Through social networks and websites such as Kickstarter and GoFundMe, crowdfunding allows investors to select from hundreds of causes and projects, sometimes investing as little as $10. The global amount raised by crowdfunding is $34 billion (according to fundraising platform Fundly) and experts predict that global total will nearly triple by 2025.

You’ve seen the effectiveness of crowdfunding; maybe you’ve already participated in a few projects for a favorite charity or someone’s hospital expenses. You also may have participated in a friend’s crowdfunding project for a start-up.

But what about crowdfunded real estate? Is it a smart choice for you as an investor?

crowdfunding real estate

Meet your future business partners ...

How Does REI Crowdfunding Work?

Before 2012, real estate investing was primarily the exclusive domain of career pros with plenty of capital. However, legislative changes that year allowed the option of crowdfunded real estate investing.

The process works the same way as other crowdfunding projects. Investors pool their money to fund a project or a company in the expectation of future profit. Some people even raise enough money to cover the purchase of a home through crowdfunded mortgages.

Real Estate Crowdfunding Returns: Two Ways To Earn

Crowdfunded real estate investments offer two primary ways investors can see returns -- income and equity appreciation. Most deals offer some income potential, but it is not guaranteed, and it can take several years for an investment property to generate much of an income stream.

Most crowdfunding projects list terms of a profitable exit through equity appreciation. When you browse through different real estate projects, you’ll notice that most list a target holding period ranging from three to 10 years. After this holding period, the property will be sold, and investors will receive a share of the proceeds.

Here are some other terms you need to know as you determine if real estate crowdfunding is right for you.

Crowdfunding Terms For Investors

Target internal rate of return (IRR): This metric spreads your cash flow and equity return over the course of the holding period on an annualized basis. If you know your investment's yearly cash flow and the lump-sum distribution you'll receive at the end, you can use an online calculator to figure out your investment's IRR.

Equity multiple: This metric tells you the expected return of an investment over the entire holding period.

Average cash yield: Sponsors of these projects often list a target average cash yield over the holding period. If you seek a minimum level of income from this investment, you’ll need to look carefully at the annual amount the sponsor plans to distribute.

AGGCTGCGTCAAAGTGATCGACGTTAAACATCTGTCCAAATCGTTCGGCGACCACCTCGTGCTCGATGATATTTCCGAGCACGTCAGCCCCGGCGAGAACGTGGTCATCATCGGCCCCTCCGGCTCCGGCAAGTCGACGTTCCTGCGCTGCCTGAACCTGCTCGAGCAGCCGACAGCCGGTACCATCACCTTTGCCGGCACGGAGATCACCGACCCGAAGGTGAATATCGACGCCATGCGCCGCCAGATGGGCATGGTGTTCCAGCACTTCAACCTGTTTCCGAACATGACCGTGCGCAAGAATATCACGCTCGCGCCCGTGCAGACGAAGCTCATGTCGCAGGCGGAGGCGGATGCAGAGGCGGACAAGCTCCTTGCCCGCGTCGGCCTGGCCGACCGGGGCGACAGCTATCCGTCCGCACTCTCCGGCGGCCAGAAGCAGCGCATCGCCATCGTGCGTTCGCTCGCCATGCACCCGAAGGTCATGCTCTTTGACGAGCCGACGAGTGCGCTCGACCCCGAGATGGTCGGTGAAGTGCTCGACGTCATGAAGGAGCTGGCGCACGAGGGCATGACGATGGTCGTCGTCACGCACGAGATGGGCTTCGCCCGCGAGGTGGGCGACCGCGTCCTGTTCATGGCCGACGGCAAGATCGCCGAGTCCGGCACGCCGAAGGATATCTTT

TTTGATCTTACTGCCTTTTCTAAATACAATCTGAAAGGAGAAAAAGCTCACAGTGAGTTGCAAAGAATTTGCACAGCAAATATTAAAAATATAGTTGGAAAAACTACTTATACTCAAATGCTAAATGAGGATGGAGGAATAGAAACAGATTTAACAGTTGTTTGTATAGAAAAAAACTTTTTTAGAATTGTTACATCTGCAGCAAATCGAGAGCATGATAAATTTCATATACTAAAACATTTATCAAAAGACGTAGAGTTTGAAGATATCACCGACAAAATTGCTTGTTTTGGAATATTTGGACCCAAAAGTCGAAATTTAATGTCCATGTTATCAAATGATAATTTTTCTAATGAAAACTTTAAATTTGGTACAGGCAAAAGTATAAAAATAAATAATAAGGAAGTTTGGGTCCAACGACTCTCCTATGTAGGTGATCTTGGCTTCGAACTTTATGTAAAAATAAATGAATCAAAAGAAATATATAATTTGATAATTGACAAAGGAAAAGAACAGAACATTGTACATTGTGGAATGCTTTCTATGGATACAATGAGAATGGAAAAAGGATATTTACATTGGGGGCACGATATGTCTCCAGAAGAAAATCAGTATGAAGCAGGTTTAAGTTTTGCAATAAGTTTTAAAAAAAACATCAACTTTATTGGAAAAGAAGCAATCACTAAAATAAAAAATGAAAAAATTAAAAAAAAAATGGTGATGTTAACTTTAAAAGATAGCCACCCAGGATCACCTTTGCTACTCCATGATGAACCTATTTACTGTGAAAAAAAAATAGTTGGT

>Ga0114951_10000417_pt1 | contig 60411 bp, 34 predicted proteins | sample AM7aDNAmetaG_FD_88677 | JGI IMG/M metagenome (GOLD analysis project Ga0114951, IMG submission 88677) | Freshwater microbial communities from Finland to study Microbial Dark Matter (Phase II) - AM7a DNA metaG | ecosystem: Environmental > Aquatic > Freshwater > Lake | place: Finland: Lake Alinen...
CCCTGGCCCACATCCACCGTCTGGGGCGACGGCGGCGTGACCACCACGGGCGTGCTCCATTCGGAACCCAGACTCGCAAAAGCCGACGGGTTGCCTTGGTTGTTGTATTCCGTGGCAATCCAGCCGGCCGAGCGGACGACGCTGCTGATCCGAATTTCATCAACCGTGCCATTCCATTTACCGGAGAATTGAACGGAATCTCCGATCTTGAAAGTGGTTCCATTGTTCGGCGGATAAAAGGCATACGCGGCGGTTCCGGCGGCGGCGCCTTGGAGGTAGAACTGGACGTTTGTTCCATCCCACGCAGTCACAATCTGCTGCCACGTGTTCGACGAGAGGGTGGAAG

Next, let’s examine the pros and cons of real estate crowdfunding.

Advantages of Real Estate Crowdfunding

  1. Affordability. Investors can gain access to the real estate market with small amounts of money. The entry price can be as low as $500 and is usually around $5,000.
  2. Convenience. The crowdfunding platform you use does most of the legwork for you. You can study the research, make comparisons, and then make an informed decision. You are a passive investor with no responsibility for managing the property.
  3. Transparency. Since real estate crowdfunding is done via online platforms, you have unlimited access to information regarding assets and potential risks.
  4. Predictability. Crowdfunded properties are not publicly traded, so unlike stocks, currencies and commodities, their prices cannot fluctuate along with the market.
  5. Flexibility. Real estate crowdfunding allows you to diversify your portfolio with different types of assets, spreading out your wealth and creating a financial safety net.

Disadvantages of Real Estate Crowdfunding 

  1. Low Liquidity. If you seek regular income from dividends, crowdfunding may not be the best choice for you. You’ll find it nearly impossible to cash out on this illiquid investment, and, as we have discussed, you may encounter lengthy holding periods.
  2. Insecurity. Plans to renovate and resell a commercial property may not go as planned, limiting your potential returns. The risk of investment default is higher for crowdfunding compared with other forms of real estate investment funding.
  3. Fees. The platform you choose may charge annual fees ranging from 1 percent to 2.5 percent (or even higher) of your managed assets. Also, be sure to read the fine print for hidden construction or management fees.
  4. Lack of control. When you invest in real estate via crowdfunding, you are not an owner of the property and therefore have no say in how the property is managed. If you like to be hands-on with property decisions, real estate crowdfunding is not for you.

The pandemic and the resulting economic turmoil have severely tested real estate crowdfunding platforms. In a recent article for Forbes, Adam Kaufman of the Arbor Crowd crowdfunding platform, writes that the real estate crowdfunding industry is at an inflection point.

“If platforms want to continue to share in the upside of the global real estate crowdfunding market, which in 2019 was projected to reach $9 billion by 2021, we must prioritize the end-user over all else,” Kaufman writes.

So, is crowdfunded real estate investing right for you? After carefully weighing the pros and cons, your answer comes down to your investable assets, your investment timetable, your risk tolerance and your portfolio diversification preferences. Do your homework, research the top real estate crowdfunding sites and develop a strategy that works for your financial future.